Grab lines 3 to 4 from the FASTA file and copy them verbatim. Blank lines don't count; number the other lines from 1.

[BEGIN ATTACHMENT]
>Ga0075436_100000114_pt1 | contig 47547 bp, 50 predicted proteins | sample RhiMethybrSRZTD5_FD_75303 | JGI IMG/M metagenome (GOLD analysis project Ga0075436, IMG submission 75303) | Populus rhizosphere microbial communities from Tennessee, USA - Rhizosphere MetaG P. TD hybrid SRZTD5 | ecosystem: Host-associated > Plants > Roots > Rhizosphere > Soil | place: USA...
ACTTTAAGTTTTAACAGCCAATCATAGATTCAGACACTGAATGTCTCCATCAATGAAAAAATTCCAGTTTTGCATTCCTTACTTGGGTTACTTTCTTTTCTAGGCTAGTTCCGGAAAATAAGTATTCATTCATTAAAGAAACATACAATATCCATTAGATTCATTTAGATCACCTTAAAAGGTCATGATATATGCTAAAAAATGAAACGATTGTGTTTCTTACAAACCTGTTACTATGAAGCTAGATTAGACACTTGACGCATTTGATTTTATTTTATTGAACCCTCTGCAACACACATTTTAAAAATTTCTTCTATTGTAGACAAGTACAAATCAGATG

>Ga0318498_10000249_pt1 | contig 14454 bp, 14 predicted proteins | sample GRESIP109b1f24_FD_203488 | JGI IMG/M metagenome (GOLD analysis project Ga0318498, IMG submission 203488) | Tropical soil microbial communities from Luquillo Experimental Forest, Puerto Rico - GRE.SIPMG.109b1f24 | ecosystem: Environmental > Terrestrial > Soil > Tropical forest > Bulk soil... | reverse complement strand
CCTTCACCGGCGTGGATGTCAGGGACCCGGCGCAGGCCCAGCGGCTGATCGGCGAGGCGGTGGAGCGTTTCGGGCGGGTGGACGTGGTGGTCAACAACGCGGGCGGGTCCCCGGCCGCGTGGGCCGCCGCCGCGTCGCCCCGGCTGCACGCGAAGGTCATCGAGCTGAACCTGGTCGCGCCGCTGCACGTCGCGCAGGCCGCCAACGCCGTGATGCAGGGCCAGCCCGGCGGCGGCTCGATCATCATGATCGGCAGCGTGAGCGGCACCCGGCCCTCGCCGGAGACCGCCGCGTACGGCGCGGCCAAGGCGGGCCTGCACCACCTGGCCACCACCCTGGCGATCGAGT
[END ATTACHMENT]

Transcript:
>Ga0318498_10000249_pt1 | contig 14454 bp, 14 predicted proteins | sample GRESIP109b1f24_FD_203488 | JGI IMG/M metagenome (GOLD analysis project Ga0318498, IMG submission 203488) | Tropical soil microbial communities from Luquillo Experimental Forest, Puerto Rico - GRE.SIPMG.109b1f24 | ecosystem: Environmental > Terrestrial > Soil > Tropical forest > Bulk soil... | reverse complement strand
CCTTCACCGGCGTGGATGTCAGGGACCCGGCGCAGGCCCAGCGGCTGATCGGCGAGGCGGTGGAGCGTTTCGGGCGGGTGGACGTGGTGGTCAACAACGCGGGCGGGTCCCCGGCCGCGTGGGCCGCCGCCGCGTCGCCCCGGCTGCACGCGAAGGTCATCGAGCTGAACCTGGTCGCGCCGCTGCACGTCGCGCAGGCCGCCAACGCCGTGATGCAGGGCCAGCCCGGCGGCGGCTCGATCATCATGATCGGCAGCGTGAGCGGCACCCGGCCCTCGCCGGAGACCGCCGCGTACGGCGCGGCCAAGGCGGGCCTGCACCACCTGGCCACCACCCTGGCGATCGAGT